Building Academic Vocabulary
The ability to understand and use words to acquire and convey meaning.
Four Different Vocabularies
Each person really possesses four different vocabularies:
Oral vocabulary – refers to the words we use in speaking
Reading vocabulary – refers to words we recognize or use in print
Listening vocabulary – refers to the words we need to know to
understand what we hear
Writing vocabulary – refers to the words we need for writing
Two Types of Vocabulary Words
General vocabulary - words that are not specifically
associated with a particular area
Technical vocabulary – words that are uniquely or usually related
to individual academic disciplines
Why is vocabulary knowledge important?
The importance of vocabulary knowledge to academic success in general,
and reading comprehension, in particular, is widely documented.
Vocabulary knowledge is one of the most potent predictors of success in
- Good readers tend to know many words and understand many concepts.
People who know many words tend to be good readers.
Unfortunately, the reverse is true!!
Vocabulary research indicates two key ideas about vocabulary acquisition:
- Most vocabulary is learned indirectly.
- by engaging in conversation
- by reading extensively
- Some vocabulary is learned through explicit instruction and
interaction with new words
Vocabulary instructionhow we learned . . .
In the past vocabulary words were taught on the surface level, rather
than through “deep processing.”
- The instructor gave you a list of words.
- You were asked to define them.
- You wrote them in a sentence.
- You were given a test.
Deep processing . . .
- Refers to understanding the relationships of words in context, within
themselves, as well as within the context of the subject matter presented.
- Deep processing learning occurs in meaningful ways and in meaningful
Ways in Which We Learn New Words
- Vocabulary acquisition should be integrative. It should help you connect
new words with your existing store of words and knowledge.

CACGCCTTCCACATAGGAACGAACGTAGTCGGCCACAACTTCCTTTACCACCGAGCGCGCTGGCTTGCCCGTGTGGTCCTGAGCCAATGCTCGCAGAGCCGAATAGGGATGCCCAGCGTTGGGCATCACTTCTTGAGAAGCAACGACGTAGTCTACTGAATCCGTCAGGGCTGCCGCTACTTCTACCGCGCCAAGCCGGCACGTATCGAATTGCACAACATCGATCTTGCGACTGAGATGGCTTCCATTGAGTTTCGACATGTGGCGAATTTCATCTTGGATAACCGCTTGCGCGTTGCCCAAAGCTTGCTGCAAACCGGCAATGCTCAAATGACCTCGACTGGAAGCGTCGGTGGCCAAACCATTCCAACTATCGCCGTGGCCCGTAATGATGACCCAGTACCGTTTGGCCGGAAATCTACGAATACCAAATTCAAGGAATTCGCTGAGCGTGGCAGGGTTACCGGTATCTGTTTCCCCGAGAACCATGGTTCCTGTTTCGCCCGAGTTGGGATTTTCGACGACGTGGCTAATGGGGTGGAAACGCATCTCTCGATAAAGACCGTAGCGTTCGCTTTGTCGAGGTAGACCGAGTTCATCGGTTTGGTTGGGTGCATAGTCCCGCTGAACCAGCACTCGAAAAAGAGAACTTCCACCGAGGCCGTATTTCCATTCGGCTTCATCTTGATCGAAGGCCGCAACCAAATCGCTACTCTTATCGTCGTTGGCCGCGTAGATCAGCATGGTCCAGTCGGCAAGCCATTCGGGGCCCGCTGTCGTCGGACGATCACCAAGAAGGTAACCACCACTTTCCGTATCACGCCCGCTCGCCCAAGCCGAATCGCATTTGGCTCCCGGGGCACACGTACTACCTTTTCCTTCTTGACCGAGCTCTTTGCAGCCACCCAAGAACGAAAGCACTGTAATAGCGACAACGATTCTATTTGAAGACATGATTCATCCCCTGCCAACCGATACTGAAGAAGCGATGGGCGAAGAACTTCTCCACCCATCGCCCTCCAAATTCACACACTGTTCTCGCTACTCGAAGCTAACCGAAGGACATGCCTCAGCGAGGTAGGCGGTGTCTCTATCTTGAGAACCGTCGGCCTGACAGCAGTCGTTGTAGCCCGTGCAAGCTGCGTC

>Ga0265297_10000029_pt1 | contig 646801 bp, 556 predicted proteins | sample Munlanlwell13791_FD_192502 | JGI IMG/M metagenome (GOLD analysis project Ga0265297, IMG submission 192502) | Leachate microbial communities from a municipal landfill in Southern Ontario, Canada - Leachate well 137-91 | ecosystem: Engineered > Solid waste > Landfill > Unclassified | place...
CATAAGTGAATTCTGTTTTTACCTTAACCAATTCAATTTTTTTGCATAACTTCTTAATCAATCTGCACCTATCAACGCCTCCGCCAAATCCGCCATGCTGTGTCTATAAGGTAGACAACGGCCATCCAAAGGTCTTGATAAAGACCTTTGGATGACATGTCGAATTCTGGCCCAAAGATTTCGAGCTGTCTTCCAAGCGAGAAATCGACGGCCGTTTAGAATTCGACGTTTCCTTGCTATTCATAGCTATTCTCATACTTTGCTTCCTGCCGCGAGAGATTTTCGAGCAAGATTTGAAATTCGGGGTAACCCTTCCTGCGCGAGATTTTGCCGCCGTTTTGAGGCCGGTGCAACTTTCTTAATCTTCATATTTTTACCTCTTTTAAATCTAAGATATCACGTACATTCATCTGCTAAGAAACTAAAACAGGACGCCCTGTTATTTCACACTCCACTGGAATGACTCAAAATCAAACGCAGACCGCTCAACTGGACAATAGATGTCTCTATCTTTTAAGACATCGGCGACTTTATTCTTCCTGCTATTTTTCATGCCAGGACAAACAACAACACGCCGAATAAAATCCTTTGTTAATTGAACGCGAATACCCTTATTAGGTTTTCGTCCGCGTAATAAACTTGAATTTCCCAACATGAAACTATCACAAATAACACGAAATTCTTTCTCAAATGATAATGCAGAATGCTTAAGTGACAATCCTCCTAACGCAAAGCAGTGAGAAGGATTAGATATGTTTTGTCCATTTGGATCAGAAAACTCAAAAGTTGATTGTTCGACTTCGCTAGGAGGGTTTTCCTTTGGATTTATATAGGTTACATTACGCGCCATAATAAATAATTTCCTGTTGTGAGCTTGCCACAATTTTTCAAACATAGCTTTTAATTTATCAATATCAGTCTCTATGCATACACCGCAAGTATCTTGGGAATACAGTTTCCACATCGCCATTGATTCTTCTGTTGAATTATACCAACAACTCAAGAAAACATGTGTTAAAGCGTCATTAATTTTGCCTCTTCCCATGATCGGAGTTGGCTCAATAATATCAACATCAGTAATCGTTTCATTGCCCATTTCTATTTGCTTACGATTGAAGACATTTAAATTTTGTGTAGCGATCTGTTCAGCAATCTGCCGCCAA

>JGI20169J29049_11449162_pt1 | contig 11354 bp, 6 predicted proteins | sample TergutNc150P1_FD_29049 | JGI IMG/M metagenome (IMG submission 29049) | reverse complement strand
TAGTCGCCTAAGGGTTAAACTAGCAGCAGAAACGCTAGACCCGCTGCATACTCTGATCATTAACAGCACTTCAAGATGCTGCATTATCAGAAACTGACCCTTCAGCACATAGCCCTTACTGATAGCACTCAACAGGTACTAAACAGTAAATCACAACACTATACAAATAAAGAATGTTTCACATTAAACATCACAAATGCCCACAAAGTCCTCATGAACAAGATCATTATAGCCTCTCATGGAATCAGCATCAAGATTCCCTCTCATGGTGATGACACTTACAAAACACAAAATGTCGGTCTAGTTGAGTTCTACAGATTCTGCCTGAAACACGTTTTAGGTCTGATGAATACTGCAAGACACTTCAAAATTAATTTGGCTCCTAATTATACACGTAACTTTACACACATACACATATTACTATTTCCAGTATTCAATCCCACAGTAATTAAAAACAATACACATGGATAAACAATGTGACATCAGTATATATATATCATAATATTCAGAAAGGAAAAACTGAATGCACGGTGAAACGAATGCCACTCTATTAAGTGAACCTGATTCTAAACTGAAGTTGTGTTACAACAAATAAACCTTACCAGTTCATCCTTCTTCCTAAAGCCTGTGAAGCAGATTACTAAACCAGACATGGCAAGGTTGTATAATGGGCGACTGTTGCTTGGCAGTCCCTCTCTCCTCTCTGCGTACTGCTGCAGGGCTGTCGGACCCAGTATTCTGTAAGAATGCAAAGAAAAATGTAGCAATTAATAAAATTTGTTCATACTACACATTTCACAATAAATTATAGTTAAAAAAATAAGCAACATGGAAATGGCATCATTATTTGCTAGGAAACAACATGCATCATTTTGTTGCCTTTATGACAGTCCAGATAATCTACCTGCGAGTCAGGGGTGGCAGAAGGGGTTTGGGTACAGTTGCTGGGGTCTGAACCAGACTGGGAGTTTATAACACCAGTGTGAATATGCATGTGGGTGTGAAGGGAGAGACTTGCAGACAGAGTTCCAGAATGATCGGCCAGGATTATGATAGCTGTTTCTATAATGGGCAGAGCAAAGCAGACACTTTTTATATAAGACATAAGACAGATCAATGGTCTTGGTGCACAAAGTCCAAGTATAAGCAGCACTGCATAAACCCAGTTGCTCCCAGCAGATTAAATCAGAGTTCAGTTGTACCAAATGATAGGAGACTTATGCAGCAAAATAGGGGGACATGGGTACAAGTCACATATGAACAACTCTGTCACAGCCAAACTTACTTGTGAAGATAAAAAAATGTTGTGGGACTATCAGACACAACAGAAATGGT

- Vocabulary instruction needs to include repetition. To learn words
you need to see, hear and use them many times and in many contexts.
- Words and concepts are best learned when they are in meaningful contexts.
- New words are best learned when we make connections between words
and concepts that we already know and the new words we encounter. This
of integration is based on “schema theory,” the belief that
we all have a set of ideas about how the world works. In order to
learn new ideas, we have to create a link between the known and the
The addition of new information causes us to reevaluate and reorganize
old information for use on another day.
- You need to find ways to review new words. That may be as simple as
placing a list of words on your mirror for daily review and to determine
ones you are able to actually define and which ones may be still
in the “heard
of it” category. If these are “technical” vocabulary,
you can also enhance your word knowledge by continuing to read materials
on the topic and hear the way that other writers use the term.
- Though you may use word lists or flashcards to help you with learning
new words, the easiest way to learn is to keep it meaningful – through
connections to other words and text. If you are a person who likes
to use lists or cards, include a personal connection or picture with
word to promote that meaningful connection.